Popularity of Diesels Growing, Still Lag Behind Hybrids Nationally
New Report Highlights Regional Growth of Diesels, Hybrids
With the recent introduction of the Jeep Grand Cherokee and Ram 1500 EcoDiesel, as well as the forthcoming debut of diesel versions of the new Chevrolet Colorado and GMC Canyon, there's no question the number of diesel models available to consumers is growing. According to a report released by the Diesel Technology Forum, model availability is one of the key factors in the growth of diesel vehicle registrations in the U.S. It is also the main reason at the national level why hybrids are outpacing diesels in overall registrations and growth in the passenger car and SUV market, although diesel trucks gave diesels a more than two-to-one margin over hybrids in overall registrations.
Findings from the study show some interesting regional and state-by-state data. The two fastest-growing markets for diesel vehicles overall, on a percentage basis, are low-population, but fast-growing North Dakota, followed by the District of Columbia. In terms of the states with the highest overall number of diesel vehicle registrations, Texas led the pack with 837,426, California was Second with 609,212, and Florida was a distant Third with 314,228. Diesel registrations in Texas were more than five times greater than hybrid registrations, which were 153,557 in Texas, whereas hybrid registrations in California were higher than diesels at 698,560. With pickups removed from the equation, California actually had a slightly higher total of diesel cars and SUVs than Texas, 93,654 to 70,311. With diesel trucks broken out separately, Texas once again took First Place with 747,760 registrations to California's 478,847.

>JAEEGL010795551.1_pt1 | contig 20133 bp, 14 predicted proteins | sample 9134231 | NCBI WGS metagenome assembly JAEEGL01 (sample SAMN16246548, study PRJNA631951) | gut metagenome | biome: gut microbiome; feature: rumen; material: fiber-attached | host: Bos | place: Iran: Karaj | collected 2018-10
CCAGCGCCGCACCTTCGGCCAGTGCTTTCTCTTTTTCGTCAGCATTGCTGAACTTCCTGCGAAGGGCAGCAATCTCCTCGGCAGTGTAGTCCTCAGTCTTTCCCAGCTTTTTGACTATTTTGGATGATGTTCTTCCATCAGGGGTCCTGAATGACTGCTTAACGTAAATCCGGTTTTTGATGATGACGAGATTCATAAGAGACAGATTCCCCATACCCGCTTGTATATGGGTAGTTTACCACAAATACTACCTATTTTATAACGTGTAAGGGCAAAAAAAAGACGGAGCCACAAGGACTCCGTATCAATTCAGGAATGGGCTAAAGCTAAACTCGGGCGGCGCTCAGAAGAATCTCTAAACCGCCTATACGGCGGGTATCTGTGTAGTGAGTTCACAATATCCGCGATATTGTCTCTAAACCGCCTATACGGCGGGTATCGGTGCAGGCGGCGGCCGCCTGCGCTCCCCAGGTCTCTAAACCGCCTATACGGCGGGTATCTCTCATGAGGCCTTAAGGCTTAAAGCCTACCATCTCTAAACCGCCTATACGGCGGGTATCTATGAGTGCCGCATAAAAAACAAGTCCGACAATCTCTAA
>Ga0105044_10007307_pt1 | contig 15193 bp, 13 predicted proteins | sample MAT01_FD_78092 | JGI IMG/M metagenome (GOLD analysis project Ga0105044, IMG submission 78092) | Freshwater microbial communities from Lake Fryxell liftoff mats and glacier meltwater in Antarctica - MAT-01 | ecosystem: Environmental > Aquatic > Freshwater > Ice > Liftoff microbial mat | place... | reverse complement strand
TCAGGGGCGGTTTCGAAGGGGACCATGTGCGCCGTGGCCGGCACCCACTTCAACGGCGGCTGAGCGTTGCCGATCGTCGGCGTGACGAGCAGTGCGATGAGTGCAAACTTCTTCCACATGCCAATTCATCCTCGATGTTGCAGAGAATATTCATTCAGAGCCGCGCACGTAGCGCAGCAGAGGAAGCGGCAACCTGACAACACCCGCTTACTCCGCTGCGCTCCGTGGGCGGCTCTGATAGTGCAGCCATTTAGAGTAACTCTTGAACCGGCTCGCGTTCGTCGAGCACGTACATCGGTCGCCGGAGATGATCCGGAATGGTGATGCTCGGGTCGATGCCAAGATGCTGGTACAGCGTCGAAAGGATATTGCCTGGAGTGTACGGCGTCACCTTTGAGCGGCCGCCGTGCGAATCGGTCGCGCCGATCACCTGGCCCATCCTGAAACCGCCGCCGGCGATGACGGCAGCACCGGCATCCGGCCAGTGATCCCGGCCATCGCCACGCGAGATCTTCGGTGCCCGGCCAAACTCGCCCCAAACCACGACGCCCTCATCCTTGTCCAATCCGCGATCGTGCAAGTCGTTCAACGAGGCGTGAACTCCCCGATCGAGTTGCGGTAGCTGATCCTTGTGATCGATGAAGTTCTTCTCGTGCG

The highest growth markets for diesel cars and SUVs were Illinois with an increase of 25.08 percent from 2012 to 2013, Arizona with a 15.56 percent uptick, and California, with an 11.35 percent gain. The fastest growing markets for diesel trucks specifically were North Dakota with a 24.03 percent gain, Vermont at 11.17 percent, and Illinois with 8.62 percent.
Since diesel trucks are overwhelmingly ¾- and 1-ton heavy-duty models often used for industrial applications like construction and petroleum, regional growth patterns can be a barometer of the state's economic health. For the full statistical report on diesel and hybrid vehicle registrations, you can access the report here.
Source: Diesel Technology Forum